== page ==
by Emily Atkin May 26, 2016
CREDIT: AP Photo/Charles Rex Arbogast
Republican presidential candidate Donald Trump acknowledges the crowd after giving an energy speech at the Williston Basin Petroleum Conference, Thursday, May 26, 2016, in Bismarck, N.D.
President Obama’s climate change policies would be undone. Regulations on greenhouse gas emissions would be eliminated. The Keystone XL pipeline would be built. There would be no international agreement to prevent catastrophic climate change.
That is what Donald Trump’s energy policy would look like should he be elected president, the presumptive Republican nominee promised on Thursday before a pro-fossil fuel development crowd in Bismarck, North Dakota.
In a speech laying out his energy agenda for the United States, Trump promised to undo essentially every major policy developed in the last decade intended to slow human-caused global warming.In a speech laying out his energy agenda for the United States, Trump promised to undo essentially every major policy developed in last decade intended to slow human-caused global warming.
“We’re going to cancel the Paris climate agreement,” Trump said, referring to the landmark agreement between nearly 200 nations to keep the world from warming more than 2°C above average preindustrial levels. Climate scientists largely consider 2°C to be the limit for acceptable global warming before irreversible catastrophic impacts begin to occur.
Before Thursday, Trump had only hinted at this position, saying he would, at minimum, “renegotiate” the deal. “At a maximum, I may do something else,” Trump said at the time.
Trump also said in his Thursday speech that he would undo President Obama’s climate change policies, specifically calling out the Climate Action Plan by name. The Climate Action Plan is Obama’s sweeping program to fight and adapt to climate change — as a whole it includes the EPA’s regulations on carbon emissions from coal-fired power plants; new efficiency standards for federal buildings; programs to install renewable energy projects on federal lands; and numerous programs to prepare communities for some of climate change’s expected impacts.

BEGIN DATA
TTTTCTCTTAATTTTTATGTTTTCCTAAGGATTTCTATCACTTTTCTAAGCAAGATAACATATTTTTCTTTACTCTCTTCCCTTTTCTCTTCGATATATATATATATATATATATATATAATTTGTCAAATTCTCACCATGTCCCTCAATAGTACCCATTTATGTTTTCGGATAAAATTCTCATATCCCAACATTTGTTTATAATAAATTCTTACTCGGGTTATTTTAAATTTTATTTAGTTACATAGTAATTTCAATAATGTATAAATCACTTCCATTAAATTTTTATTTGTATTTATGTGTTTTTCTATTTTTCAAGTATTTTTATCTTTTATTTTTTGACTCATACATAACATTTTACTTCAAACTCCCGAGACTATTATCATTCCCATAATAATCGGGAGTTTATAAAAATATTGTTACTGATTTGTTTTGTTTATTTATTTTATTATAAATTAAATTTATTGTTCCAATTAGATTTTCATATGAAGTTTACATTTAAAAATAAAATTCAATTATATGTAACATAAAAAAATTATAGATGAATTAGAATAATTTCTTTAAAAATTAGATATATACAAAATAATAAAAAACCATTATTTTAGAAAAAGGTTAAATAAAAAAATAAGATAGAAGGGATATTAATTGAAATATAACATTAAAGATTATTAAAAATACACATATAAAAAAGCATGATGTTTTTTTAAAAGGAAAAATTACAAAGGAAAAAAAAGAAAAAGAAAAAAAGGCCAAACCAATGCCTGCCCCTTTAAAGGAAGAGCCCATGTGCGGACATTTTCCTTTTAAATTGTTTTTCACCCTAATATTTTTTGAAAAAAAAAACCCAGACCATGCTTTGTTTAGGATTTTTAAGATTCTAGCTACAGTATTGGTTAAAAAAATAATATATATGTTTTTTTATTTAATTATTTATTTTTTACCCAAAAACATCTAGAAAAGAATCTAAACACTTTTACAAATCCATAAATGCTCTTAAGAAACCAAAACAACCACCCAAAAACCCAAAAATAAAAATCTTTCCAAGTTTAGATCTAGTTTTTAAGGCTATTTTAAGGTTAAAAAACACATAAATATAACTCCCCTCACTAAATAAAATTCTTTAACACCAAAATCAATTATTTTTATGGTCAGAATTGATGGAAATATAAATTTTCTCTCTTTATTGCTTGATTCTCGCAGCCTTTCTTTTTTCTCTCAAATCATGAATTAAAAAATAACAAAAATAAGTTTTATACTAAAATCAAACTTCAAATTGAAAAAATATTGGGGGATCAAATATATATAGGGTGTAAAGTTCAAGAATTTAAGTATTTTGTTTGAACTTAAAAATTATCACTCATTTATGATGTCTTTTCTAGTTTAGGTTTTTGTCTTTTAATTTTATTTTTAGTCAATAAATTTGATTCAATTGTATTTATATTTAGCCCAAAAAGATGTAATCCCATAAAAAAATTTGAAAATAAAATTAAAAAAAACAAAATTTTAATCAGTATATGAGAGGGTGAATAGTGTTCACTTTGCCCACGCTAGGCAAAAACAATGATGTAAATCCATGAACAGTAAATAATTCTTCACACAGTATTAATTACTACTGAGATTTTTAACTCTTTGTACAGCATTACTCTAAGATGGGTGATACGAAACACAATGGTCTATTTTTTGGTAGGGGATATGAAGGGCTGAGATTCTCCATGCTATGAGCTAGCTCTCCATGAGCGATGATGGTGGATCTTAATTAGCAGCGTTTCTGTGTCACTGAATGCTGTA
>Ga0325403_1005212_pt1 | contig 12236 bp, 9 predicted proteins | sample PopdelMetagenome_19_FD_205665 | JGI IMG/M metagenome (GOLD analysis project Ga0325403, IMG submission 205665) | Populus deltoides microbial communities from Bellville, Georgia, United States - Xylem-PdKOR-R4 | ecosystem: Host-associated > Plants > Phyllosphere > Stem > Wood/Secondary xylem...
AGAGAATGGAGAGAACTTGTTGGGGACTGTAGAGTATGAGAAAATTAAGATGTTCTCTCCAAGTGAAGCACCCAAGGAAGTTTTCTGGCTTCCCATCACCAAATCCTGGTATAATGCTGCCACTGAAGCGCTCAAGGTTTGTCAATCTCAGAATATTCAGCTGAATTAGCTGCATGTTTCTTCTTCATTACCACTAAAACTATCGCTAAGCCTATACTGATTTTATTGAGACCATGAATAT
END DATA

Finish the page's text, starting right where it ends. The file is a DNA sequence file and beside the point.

In addition to repealing current regulations of greenhouse gases, Trump also said it’d be unlikely he’d approve any regulation on any type of pollution — only, he said, if the regulation was “good for the American worker.”
“If it doesn’t pass this test, [a] rule will not be under any circumstances approved,” he said. Trump has also said he’d like to remove coal mining safety and inspection regulations if he becomes president.
While Trump lauded domestic fossil fuel production, he bristled at renewable wind energy technology, which he said "kills more than a million birds a year." At the same time, he criticized the Endangered Species Act for being used "to restrict oil and gas operations."
Though he didn't explain how he would do this, Trump also said he'd restore the American coal industry to its former glory. "We’re going to save the coal industry," he said. Coal currently makes up about 71 percent of all energy-related carbon emissions in the United States, though the industry is rapidly declining due to increased demand for cleaner, cheaper natural gas.
As president, Trump said he'd approve the Keystone XL pipeline, a 1,179-mile pipeline extension that would bring tar sands crude oil from Canada to refineries on America's Gulf coast. Tar sands oil has a high carbon intensity compared to other types of oil, making it particularly worrisome to people concerned with climate change. Trump also once invested $250,000 in TransCanada, the company that wants to build Keystone XL.Trump did not address this in his speech -- in fact, he didn't mention the words "climate change" at all.
All of these proposed policies would undoubtedly increase the United States' output of carbon emissions, the main driver of global warming. Trump did not address this in his speech -- in fact, he didn't mention the words "climate change" at all.
Trump has, however, repeatedly said in the past that he he doesn't believe the overwhelming body of scientific research that says carbon emissions cause catastrophic global warming.
While Trump has had a history of of proposing novel and surprising policies, the energy plan he put out on Thursday is actually in line with most mainstream Republican lawmakers. In 2015 -- the hottest year in recorded history -- 59 percent of House Republicans and 70 percent Senate Republicans denied the reality of human-caused climate change. Like Trump, most are content to let the world burn.